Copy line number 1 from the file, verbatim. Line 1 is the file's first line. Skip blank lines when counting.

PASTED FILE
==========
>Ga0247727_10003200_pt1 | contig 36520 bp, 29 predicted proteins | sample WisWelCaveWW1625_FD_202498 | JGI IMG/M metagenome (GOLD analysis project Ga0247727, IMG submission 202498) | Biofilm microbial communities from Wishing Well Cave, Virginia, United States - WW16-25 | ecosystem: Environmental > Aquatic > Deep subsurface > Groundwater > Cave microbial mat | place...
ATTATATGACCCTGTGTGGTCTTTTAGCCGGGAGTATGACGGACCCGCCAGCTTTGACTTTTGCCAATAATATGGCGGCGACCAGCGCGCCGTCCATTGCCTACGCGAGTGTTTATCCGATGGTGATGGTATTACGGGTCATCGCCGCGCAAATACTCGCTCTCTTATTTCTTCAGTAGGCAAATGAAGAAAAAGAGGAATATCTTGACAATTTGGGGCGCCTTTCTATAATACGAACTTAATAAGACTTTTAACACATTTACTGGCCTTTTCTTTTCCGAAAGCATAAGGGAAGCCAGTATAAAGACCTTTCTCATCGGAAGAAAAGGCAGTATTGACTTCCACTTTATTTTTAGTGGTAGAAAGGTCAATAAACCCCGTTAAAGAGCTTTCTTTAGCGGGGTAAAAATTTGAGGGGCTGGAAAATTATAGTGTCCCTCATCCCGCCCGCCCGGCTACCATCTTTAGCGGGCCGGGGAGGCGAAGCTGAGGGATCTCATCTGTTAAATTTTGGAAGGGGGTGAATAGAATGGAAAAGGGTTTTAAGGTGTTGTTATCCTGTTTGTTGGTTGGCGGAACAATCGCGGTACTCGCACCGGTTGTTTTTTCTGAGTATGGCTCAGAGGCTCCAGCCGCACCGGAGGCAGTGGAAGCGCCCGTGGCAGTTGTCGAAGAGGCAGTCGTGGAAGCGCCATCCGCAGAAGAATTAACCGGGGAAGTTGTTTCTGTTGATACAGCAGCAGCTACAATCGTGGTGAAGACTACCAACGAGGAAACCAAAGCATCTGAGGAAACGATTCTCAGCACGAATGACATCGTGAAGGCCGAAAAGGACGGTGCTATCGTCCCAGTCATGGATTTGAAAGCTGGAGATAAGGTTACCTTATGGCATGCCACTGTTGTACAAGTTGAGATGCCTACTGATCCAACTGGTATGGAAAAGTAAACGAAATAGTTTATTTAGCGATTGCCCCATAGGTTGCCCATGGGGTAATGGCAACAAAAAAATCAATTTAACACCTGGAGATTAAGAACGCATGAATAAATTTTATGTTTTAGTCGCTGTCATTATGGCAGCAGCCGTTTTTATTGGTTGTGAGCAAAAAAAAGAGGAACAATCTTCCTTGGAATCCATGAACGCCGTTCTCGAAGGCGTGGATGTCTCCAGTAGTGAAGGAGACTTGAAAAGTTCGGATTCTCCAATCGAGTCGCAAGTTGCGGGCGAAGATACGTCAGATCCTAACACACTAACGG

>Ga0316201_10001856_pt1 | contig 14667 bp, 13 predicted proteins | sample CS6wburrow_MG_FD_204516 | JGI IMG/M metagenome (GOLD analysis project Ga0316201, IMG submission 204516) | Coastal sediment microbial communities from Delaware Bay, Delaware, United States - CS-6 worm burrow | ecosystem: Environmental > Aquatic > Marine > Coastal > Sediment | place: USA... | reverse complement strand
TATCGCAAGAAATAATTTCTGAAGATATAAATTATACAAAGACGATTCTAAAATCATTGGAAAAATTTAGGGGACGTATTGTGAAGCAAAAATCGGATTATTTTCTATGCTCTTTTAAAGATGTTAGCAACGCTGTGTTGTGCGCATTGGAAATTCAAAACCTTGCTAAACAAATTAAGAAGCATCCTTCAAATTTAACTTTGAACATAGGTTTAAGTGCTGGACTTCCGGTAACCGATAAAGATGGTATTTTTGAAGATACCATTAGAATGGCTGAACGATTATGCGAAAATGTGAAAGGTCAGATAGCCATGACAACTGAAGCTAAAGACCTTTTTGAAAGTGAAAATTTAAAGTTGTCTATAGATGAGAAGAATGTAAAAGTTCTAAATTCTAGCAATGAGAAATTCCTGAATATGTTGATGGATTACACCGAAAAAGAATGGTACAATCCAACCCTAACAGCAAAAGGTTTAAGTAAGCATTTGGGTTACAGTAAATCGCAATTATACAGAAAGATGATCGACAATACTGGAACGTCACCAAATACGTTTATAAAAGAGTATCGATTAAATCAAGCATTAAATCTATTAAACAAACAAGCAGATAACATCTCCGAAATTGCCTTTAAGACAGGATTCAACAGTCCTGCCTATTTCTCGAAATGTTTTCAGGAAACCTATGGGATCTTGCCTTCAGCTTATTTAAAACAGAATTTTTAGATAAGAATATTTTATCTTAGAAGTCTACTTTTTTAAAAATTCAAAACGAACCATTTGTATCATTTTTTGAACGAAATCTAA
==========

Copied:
>Ga0247727_10003200_pt1 | contig 36520 bp, 29 predicted proteins | sample WisWelCaveWW1625_FD_202498 | JGI IMG/M metagenome (GOLD analysis project Ga0247727, IMG submission 202498) | Biofilm microbial communities from Wishing Well Cave, Virginia, United States - WW16-25 | ecosystem: Environmental > Aquatic > Deep subsurface > Groundwater > Cave microbial mat | place...